Before you take out a loan, you should understand the difference between good debt and bad debt. Although many people think this is about the kind of credit product chosen, it is more accurate to think of it as being about the way the money gets used and the reasons for seeking the loan.

Consumer Debt

Investopedia says consumer debts are Debts that are owed as a result of purchasing goods that are consumable and/or do not appreciate. This is stuff like spending money on clothes you do not really need or paying for fancy restaurant meals with a credit card instead of cooking it yourself at home for a fraction of the cost.

Generally speaking, consumer debt is bad debt. It amounts to blowing money you do not have to consume things you do not really need. It can be an incredibly bad habit that is hard to break. This is a good way to get into trouble. It can lead to chronically living beyond your means.

If you habitually borrow to cover basic expenses, you are in trouble. You need to start tracking your expenses, and you need to start working to cut costs, increase income or both.

Debt That Pays for Itself

Good debt is debt that pays for itself in some ways. Borrowing money to pay for the proverbial "stitch in time" can be in this category. For example, putting a small repair or small car maintenance bill on a credit card instead of putting it off until the problem is bigger and more expensive.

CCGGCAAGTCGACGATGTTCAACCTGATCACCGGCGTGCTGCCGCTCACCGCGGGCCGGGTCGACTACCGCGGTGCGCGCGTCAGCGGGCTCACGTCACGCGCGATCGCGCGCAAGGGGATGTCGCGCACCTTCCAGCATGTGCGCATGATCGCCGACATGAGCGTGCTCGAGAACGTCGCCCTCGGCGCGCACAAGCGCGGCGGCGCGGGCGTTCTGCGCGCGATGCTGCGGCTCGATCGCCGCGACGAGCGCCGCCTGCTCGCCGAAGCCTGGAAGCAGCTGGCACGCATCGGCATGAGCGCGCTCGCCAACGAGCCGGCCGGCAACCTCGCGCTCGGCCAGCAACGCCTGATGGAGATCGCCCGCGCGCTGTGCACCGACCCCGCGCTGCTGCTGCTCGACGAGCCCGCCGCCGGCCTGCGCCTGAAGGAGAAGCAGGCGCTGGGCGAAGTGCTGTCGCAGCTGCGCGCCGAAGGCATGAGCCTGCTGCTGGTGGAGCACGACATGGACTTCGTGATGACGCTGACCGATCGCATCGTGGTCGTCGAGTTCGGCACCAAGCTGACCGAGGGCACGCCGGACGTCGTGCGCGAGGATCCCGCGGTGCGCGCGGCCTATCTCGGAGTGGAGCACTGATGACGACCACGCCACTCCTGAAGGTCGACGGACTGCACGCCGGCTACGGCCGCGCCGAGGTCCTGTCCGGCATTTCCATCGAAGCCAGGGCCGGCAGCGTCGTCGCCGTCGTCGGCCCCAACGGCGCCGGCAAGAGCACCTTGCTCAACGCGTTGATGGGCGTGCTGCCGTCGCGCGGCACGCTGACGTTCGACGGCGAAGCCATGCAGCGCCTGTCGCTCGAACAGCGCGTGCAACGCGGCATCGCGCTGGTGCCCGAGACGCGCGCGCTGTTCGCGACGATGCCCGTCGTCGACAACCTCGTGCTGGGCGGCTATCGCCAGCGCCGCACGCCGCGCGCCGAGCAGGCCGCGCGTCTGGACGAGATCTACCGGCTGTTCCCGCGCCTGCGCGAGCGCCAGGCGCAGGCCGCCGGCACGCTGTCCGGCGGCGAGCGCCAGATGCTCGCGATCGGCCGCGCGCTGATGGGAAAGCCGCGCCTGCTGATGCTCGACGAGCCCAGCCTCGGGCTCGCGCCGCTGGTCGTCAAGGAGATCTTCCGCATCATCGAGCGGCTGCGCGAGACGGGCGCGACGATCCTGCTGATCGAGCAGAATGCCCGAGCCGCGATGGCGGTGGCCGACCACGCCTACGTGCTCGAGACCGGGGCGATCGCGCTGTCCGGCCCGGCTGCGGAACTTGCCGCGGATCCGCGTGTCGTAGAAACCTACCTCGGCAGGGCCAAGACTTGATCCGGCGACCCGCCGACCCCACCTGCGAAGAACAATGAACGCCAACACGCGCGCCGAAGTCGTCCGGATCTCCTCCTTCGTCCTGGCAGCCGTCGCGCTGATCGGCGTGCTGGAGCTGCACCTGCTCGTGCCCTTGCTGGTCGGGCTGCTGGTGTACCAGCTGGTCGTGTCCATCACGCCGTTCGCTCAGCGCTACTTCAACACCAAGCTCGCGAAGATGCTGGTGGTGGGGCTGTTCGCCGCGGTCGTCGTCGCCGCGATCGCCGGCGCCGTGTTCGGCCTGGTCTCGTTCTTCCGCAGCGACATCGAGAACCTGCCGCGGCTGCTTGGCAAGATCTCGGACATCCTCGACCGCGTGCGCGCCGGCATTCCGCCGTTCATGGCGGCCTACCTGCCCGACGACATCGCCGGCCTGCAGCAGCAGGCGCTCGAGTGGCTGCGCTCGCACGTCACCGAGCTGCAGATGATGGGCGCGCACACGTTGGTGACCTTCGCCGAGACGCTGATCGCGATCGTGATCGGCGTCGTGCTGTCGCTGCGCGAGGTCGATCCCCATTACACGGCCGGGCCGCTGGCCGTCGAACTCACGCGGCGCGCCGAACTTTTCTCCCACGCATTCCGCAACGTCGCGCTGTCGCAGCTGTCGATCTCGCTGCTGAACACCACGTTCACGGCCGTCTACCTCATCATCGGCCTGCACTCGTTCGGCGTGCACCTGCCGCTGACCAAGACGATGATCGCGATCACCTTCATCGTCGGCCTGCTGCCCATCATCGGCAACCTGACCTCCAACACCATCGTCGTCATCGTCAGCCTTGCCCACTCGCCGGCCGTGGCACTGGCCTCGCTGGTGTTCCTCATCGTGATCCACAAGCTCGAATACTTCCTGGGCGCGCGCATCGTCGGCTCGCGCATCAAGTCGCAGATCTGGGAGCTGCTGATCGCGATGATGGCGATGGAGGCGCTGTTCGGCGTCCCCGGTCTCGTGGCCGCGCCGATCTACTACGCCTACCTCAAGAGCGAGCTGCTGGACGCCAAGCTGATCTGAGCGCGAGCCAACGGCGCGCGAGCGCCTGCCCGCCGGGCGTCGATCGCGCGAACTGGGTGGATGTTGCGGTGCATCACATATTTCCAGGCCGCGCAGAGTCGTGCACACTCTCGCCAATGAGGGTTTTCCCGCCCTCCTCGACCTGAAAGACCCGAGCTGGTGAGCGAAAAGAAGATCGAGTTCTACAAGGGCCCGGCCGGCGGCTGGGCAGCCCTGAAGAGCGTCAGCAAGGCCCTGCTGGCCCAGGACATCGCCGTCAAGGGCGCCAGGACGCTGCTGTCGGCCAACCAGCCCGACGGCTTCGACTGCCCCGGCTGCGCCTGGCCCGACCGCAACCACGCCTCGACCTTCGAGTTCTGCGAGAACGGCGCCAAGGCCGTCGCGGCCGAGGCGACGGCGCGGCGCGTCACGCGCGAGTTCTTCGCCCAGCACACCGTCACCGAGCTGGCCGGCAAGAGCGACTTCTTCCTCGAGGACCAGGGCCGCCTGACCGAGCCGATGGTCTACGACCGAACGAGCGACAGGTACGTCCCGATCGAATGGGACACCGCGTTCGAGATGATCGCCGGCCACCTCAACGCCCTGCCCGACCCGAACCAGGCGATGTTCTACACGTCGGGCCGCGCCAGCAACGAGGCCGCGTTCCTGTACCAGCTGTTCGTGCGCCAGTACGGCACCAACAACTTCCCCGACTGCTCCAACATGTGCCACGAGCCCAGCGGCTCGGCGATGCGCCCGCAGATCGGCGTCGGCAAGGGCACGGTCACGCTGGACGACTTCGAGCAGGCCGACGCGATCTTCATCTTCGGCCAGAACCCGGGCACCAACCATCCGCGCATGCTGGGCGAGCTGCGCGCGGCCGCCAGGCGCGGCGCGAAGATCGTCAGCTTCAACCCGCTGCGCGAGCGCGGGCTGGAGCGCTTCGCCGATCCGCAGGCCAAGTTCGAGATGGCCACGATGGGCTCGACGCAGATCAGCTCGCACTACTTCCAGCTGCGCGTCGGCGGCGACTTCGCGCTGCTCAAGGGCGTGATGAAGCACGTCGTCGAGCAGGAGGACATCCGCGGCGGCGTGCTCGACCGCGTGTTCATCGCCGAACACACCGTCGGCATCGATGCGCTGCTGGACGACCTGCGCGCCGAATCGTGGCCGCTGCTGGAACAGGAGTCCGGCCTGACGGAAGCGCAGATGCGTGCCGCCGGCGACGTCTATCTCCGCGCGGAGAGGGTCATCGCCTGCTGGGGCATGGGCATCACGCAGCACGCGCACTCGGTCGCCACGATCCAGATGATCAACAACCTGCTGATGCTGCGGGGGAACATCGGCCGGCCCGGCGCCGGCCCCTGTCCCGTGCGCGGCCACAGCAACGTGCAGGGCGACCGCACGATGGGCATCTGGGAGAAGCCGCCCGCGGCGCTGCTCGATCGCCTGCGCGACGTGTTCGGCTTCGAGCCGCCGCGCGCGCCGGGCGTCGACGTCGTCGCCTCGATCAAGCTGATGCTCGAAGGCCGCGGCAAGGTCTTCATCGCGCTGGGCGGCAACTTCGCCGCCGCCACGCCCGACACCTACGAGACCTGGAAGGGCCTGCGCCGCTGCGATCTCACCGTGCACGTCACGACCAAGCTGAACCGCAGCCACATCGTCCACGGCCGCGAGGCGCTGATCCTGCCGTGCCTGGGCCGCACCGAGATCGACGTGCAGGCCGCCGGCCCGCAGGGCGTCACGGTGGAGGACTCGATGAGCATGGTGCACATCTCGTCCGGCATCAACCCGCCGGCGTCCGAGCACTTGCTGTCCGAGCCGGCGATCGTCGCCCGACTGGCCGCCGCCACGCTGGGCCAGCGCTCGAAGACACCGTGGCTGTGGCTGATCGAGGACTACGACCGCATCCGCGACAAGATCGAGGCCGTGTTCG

The amount of interest paid on this small preventive measure pales in comparison to the amount it would have cost you had you waited. This is why we have expressions like "penny wise and pound foolish." Sometimes, being stingy about small expenses costs us far more in the long run.

Old Ideas, New Reality

Mortgages, student loans and business loans are routinely classified as good debts because they are routinely assumed to be debt that will pay for itself. But this is not always the case. The housing market is pretty crazy these days and student loans are out of control. You cannot count on those products to automatically be a good idea. You need to understand what you are getting into.

There is no simple formula for deciding which loans are good and which are bad. Context matters and there can be many factors in life to consider before concluding that a particular loan is a good idea for you at this time in your life.

You need to not only know the larger landscape of your life, you need to know yourself. Will you actually use the debt in a responsible fashion? If you will not, there is no "right" credit product. If you are your own worst enemy, no one can protect you from yourself.

Debts can be a tool to help us get the most of out of life. But only if we use them properly.